Health

The Gift of Nature

| Tue Dec. 16, 2008 10:16 PM EST

399px-Eaglecreek-28July2006.jpg Walking in a park in any season or even viewing pictures of nature helps improve memory and attention by 20 percent. All it takes is 30 minutes. Even when it's cold. Even when we don't enjoy it. The study by U of Michigan researchers found that effects of interacting with nature are similar to meditating.

Participants were sent on walking routes through urban streets as well as through a botanical garden and arboretum. The city strolls provided no memory boost but the parks improved short-term memory. Interestingly, the test subjects didn't need to enjoy the walks. They received the same cognitive benefits when it was 80 degrees and sunny as when it was 25 degrees in winter.

Participants were also tested sitting inside and looking at pictures of either downtown scenes or nature scenes. The results were the same: about 20 percent improvement in memory and attention scores from looking at photos of nature.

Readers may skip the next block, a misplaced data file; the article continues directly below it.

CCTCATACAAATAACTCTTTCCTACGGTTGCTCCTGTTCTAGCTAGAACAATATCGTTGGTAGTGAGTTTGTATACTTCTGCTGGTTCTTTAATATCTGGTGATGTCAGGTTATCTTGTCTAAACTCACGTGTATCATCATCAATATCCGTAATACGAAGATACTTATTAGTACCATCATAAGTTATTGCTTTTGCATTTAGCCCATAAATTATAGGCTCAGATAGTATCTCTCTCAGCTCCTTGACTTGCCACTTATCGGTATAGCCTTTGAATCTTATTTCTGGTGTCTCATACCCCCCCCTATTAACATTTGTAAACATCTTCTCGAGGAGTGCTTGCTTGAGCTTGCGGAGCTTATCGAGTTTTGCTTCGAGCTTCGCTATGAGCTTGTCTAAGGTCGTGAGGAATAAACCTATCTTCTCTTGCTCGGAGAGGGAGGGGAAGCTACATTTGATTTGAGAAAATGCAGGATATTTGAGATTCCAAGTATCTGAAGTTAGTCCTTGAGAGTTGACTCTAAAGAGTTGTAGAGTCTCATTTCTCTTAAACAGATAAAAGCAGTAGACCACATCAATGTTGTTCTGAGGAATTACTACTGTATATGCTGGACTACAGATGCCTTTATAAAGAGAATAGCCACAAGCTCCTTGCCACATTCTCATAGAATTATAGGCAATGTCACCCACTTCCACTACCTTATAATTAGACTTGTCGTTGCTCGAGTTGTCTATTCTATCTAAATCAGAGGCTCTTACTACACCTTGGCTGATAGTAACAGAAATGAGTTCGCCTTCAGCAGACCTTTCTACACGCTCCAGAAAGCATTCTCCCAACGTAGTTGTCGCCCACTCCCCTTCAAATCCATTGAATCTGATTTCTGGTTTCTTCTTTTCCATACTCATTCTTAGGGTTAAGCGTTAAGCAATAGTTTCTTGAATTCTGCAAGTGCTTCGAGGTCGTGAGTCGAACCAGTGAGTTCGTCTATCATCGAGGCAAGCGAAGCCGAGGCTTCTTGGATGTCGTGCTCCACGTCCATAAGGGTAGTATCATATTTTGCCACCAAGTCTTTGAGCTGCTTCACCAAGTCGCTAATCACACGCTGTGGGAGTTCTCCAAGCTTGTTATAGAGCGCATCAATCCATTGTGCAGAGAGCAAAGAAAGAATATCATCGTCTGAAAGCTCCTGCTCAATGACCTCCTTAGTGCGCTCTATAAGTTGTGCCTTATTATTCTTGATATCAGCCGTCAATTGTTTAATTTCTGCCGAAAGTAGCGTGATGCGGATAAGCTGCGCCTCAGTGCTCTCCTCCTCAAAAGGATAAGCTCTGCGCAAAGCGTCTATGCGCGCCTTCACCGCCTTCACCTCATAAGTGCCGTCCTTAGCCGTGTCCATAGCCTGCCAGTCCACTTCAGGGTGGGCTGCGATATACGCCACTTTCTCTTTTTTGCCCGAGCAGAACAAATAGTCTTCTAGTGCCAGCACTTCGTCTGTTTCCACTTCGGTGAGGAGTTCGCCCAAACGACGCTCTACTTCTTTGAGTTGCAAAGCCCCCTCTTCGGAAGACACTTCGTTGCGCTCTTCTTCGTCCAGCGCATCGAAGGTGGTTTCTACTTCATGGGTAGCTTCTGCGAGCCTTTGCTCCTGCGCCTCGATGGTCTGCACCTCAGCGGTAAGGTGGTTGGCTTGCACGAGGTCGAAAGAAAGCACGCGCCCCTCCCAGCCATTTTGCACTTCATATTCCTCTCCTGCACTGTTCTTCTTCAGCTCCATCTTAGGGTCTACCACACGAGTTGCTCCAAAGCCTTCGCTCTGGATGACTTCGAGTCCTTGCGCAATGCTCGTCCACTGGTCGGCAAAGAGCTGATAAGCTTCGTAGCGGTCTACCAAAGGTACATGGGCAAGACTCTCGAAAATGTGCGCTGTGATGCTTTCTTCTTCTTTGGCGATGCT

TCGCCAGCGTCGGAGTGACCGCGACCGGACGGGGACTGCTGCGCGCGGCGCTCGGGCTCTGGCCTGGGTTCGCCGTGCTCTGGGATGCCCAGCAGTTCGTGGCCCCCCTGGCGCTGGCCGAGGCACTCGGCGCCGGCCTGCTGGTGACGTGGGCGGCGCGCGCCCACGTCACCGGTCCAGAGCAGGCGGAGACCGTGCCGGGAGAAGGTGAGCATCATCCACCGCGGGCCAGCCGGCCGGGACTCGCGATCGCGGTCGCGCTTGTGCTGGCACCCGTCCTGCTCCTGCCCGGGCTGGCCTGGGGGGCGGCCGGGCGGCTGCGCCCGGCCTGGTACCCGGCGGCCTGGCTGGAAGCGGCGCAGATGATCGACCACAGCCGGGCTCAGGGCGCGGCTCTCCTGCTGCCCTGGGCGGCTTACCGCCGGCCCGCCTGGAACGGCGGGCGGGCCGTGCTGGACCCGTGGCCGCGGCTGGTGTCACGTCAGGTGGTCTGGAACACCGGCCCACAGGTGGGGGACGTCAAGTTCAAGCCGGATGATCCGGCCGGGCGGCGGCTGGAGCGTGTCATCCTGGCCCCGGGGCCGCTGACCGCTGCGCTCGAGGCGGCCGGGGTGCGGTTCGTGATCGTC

The study appears in Psychological Science and dovetails with some of the researchers' earlier work suggesting that people will be most satisfied with their lives when their environment supports three basic needs: the ability to understand and explore; the ability to make a difference; and ability to feel competent and effective.

Best holiday present? Take someone out into nature. Truly the gift that gives forever. Or at least for 20 percent longer.

Julia Whitty is Mother Jones' environmental correspondent, lecturer, and 2008 winner of the PEN USA Literary Award, the Kiriyama Prize and the John Burroughs Medal.